A Few Lines From Veenendaal

An invitation to Wim Takken's garden in Holland.
W. G. Takken, P.H. v. Rynstraat 60, 3904 Hi Veenendaal, Netherlands
Chamaerops No. 6, published online 23-10-2002

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Left: Going Dutch: The author in his garden with Cycads & Palms.
Right: Dasylirion atrotrichum: Patience rewarded

I am sorry to say, but I've just had it. Reading all those stories about winter-hardy palms in our countries. Reading how all around Europe, Trachycarpus fortunei survived temperatures of minus 14°C. and even less without protection.

Well, the winter of 199091 killed my second Trachy. Earlier in 1989, I already lost a specimen with a 60cm tall trunk. This time I thought I had a good position in my garden for a Trachy with a 30cm trunk - more or less protected from cold north-east winds by a big Rhododendron, a 2 metre tall clump of Miscanthus grass and a 5 metre tall clump of Phyllostachys (Bamboo).

As Wilko Karmelk already wrote in this magazine, temperatures in Holland fell to about - I 4"C. As a result, the leaves of my Trachy were heavily burned and last summer I could just pull out the centre spear - the growing point had rotted away.

I don't know why my efforts remain without success. Maybe it is the place in Holland where I live, a valley in the east of the province of Utrecht. My experiments with palms in the ground in my garden have come to an end, but maybe someday when the wounds are healed, I will try again. But I'll make certain that I give them greater winter protection.

In the October issue, you asked for information a bout Tree Ferns. Indeed, I have experience in growing them as container plants. I still have a Blechnum nudum with a 1 metre tall black trunk and a Blechnum brasiliense with a 30cm tall stem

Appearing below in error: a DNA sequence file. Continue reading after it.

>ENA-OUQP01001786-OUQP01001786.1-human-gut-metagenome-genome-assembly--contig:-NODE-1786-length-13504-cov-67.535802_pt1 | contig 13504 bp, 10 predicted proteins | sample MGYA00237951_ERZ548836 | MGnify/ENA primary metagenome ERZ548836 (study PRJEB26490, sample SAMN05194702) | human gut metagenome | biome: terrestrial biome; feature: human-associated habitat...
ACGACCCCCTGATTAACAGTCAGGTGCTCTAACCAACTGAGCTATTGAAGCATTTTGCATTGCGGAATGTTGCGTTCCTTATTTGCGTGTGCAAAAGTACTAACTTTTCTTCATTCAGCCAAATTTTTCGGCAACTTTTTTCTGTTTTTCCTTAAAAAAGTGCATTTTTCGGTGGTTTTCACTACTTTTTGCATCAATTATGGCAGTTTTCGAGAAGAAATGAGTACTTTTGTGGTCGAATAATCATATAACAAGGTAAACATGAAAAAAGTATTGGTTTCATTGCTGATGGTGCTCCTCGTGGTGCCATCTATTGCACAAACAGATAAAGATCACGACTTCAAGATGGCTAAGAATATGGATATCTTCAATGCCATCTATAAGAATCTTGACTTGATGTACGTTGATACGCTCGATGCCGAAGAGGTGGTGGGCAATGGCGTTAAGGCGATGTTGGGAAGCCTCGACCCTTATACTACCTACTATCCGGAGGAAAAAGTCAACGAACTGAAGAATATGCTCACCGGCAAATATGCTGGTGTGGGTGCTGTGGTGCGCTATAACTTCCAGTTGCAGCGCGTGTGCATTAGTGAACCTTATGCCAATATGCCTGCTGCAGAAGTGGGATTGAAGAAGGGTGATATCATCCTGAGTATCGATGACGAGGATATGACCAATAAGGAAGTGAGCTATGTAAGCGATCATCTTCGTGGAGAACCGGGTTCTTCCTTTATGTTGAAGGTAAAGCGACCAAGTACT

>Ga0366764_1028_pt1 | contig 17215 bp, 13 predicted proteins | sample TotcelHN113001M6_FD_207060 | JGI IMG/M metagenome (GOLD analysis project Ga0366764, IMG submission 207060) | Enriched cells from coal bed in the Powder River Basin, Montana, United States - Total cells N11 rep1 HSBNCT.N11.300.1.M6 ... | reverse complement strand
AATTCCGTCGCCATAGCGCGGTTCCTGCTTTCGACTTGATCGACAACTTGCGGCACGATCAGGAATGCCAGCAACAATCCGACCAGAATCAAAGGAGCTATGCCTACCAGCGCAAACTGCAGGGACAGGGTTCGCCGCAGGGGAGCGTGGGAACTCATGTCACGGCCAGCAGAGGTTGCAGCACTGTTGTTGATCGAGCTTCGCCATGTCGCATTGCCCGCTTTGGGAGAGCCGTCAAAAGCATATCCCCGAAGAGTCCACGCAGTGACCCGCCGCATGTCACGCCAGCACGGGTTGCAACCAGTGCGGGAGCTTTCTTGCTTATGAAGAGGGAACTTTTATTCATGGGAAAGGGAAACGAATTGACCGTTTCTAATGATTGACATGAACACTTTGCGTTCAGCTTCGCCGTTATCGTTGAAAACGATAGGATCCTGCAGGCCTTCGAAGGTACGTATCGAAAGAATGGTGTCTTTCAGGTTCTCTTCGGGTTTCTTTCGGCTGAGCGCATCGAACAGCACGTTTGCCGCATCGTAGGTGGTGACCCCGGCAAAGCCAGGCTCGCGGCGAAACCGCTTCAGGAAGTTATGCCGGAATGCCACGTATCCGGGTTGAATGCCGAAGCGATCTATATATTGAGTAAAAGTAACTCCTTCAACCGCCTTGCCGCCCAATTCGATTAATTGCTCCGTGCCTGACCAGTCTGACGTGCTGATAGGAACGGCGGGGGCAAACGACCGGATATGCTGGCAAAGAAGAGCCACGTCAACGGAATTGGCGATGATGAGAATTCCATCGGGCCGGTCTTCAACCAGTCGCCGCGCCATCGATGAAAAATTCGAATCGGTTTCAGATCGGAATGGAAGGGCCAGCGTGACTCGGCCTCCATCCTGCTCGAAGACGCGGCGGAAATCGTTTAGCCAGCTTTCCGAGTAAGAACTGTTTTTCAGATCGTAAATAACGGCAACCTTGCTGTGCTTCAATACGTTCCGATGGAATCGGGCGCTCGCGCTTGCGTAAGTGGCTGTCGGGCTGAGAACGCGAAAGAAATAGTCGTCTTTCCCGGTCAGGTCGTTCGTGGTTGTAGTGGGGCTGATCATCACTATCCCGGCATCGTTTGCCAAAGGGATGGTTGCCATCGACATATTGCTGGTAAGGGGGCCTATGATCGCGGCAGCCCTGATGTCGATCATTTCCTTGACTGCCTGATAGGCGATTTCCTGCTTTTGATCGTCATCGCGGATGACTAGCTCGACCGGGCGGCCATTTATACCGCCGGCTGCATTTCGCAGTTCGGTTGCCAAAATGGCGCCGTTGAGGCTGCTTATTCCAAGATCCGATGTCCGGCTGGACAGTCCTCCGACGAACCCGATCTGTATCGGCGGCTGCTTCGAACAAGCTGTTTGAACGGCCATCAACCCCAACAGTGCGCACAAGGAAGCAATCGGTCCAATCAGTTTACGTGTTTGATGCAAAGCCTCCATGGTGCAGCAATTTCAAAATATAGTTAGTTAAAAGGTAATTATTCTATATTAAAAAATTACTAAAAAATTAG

Until two years ago, I also had three other tree ferns - a Dicksonia with 60cm fronds and a 2-metre trunk, and another with much bigger fronds also on a 2-metre trunk. Also I had a Dicksonia squarrosa.

Two years ago, I sold them because they didn't combine well with my citrus trees. Keeping the ferns moist caused fungi on the citrus trees, so, forced by the knowledge that my wife would kill me if I sold the citrus trees, I made a choice in their favour. By the way, lack of space in the greenhouse was a further factor in my choice.

My experience with Tree Ferns, kept as container plants in my garden during frost-free periods was very good. Giving them a shady position and keeping their trunks moist ensures very beautiful plants that combine well with palms, cycads and cordylines, etc. Convenient is the fact that Tree Ferns can be grown in small containers.

Another interesting group of container plants I keep are the cycads. Growing these beautiful plants requires a lot of patience. Growth is rather slow and sometimes they show no growth at all for a long period. I once had a Cycas revoluta, which had lost all its leaves. For 5 years, every spring I took the plant out of its container, checked that the roots were in good shape and put it back in the container. Finally, after 5 years, the plant rewarded my patience with a new set of leaves and it is still going strong.

Last summer, another Cycas revoluta with a 60cm stem made a new crown with no less than 28 leaves. It is a great thing to see how such a pack of new leaves develops and it makes you forget all the difficulties in handling these heavy plants.

When cycads grow new leaves, I bring them back into the greenhouse. I do this after a cycad with emerging new leaves was attacked by earwigs that ate some of the new and still soft leaflets. These newly emerging leaves are very vulnerable - heavy rains and hail may cause serious damage too.

Finally, I have to report something special. Since 1983, I've had a Dasylirion atrotrichum. It is a plant from the southern part of the USA with a crown of narrow leaves that are fiercely armed. From a distance, it looks like a Yucca or a Cordyline. In August last year, I noticed a strange kind of growth in the centre of the plant. This had a different colour. One day, I suddenly realised that my plant was coming into bloom! A big Yucca-like flowerstalk was emerging from the heart of the plant. I had never seen this before, not even in botanical gardens over here. The flowerstalk reached a height of 150cm, but, because October was already on the calendar, the flowers didn't develop fully. Nevertheless, I have seen a few small Mimosa-like flowerballs. I now have to wait and see if the plant is strong enough to take up normal vegetative growth or if it dies.

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